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What is a Utility Trailer?

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  • Written By: Dan Cavallari
  • Edited By: Bronwyn Harris
  • Last Modified Date: 03 December 2016
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    Conjecture Corporation
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While the term utility trailer can refer to any number of different types of trailer, in general, it refers to a trailer that is an unpowered vehicle pulled or towed by a powered vehicle such as a car or truck. The trailer has wheels and can be built as a flat-bed open-air trailer or as an enclosed trailer with shelving units or specialty equipment built in. This type of trailer is meant to haul some sort of equipment, either for professional or recreational use.

A utility trailer attaches to a powered vehicle via a hitch. There are numerous types of hitches, but the most common is the two inch (5 cm) ball hitch. Typically, the trailer should be attached to a vehicle with enough towing capacity to handle a significant weight load; hence, it is most common to spot a trailer attached to some form of truck. In the United States, all roadworthy trailers must have functioning brake lights and appropriate license plates.

Utility trailers come in a variety of styles, lengths, widths, and weight capacities. Many recreational motorsports riders use utility trailers to haul their motorcycles, watercraft, or ATVs. These utility trailers are most often single axle units with two wheels, but larger trailers might come in a two-axle version with four or more wheels to support more weight and to balance out the load. Some trailers are enclosed to protect the items being hauled from weather, debris, and theft.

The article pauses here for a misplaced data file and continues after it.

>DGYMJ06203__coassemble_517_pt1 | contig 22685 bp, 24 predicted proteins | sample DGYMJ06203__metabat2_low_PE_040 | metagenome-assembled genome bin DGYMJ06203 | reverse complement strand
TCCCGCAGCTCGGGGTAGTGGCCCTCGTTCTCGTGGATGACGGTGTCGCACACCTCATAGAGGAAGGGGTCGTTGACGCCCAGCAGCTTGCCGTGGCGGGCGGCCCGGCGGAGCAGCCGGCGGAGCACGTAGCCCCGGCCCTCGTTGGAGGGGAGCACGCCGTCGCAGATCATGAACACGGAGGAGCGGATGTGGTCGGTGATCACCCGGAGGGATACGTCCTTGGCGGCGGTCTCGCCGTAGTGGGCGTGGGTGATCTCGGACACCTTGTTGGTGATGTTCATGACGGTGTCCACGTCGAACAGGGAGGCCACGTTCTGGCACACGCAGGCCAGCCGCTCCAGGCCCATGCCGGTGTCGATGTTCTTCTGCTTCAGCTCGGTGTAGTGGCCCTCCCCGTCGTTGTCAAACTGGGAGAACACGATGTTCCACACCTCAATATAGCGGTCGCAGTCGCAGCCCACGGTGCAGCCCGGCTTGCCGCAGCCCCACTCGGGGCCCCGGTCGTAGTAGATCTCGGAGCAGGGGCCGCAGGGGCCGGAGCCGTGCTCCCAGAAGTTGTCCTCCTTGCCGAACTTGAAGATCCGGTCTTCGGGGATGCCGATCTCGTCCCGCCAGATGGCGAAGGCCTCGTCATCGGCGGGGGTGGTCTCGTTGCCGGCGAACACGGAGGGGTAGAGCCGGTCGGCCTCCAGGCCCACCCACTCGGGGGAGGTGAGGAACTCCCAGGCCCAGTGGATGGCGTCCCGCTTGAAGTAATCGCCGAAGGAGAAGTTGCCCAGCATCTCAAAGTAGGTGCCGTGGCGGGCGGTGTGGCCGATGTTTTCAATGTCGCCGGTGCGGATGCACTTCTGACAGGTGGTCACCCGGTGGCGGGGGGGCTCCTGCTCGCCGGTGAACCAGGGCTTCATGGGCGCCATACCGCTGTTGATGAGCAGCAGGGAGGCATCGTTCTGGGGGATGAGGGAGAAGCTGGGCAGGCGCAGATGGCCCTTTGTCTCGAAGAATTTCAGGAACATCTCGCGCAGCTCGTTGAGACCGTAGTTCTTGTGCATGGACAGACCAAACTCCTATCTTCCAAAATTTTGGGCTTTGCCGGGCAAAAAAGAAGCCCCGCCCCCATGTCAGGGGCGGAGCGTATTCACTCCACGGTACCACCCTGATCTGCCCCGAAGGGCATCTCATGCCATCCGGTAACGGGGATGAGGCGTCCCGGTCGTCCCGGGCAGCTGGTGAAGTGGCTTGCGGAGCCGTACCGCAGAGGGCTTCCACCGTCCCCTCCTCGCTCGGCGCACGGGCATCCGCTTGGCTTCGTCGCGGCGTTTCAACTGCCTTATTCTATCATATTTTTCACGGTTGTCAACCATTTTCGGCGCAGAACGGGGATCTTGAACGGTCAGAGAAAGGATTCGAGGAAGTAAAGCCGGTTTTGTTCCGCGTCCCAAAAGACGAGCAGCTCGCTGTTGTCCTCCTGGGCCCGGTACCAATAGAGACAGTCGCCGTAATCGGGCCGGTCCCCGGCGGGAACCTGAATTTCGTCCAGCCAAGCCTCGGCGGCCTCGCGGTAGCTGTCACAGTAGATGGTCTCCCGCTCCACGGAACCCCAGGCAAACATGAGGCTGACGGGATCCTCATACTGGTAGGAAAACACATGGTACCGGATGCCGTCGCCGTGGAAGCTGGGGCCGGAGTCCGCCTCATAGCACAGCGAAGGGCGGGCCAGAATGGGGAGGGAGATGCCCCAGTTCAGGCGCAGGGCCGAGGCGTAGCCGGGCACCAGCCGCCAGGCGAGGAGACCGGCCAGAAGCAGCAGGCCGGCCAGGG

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Most utility trailers do not come with an active braking system, and instead speed up and slow down in relation to the towing vehicle. Trailers past a certain weight and length, however, must have a braking system to work in coordination with the towing vehicle. 18-wheeler tractor trailers are an example of a trailer with a built-in braking system.

Attaching a utility trailer to your vehicle will affect the stability and handling of the entire vehicle. Because the trailer itself adds extra weight to the vehicle as a whole -- in addition to whatever is being hauled -- braking distance of your vehicle will be increased significantly. In addition, the handling of your vehicle will be affected by wind, snow, and rain. You will have to take corners slower as well, to prevent the trailer from swinging too far in either direction, causing the driver to lose control of the vehicle.

Take these factors into consideration before driving your trailer. Backing up your vehicle will also be a new challenge, since turning a trailer can be difficult and will take some practice. Be sure to allow extra room in turns and ensure that you have clear visibility in your rear view mirrors while towing a trailer.

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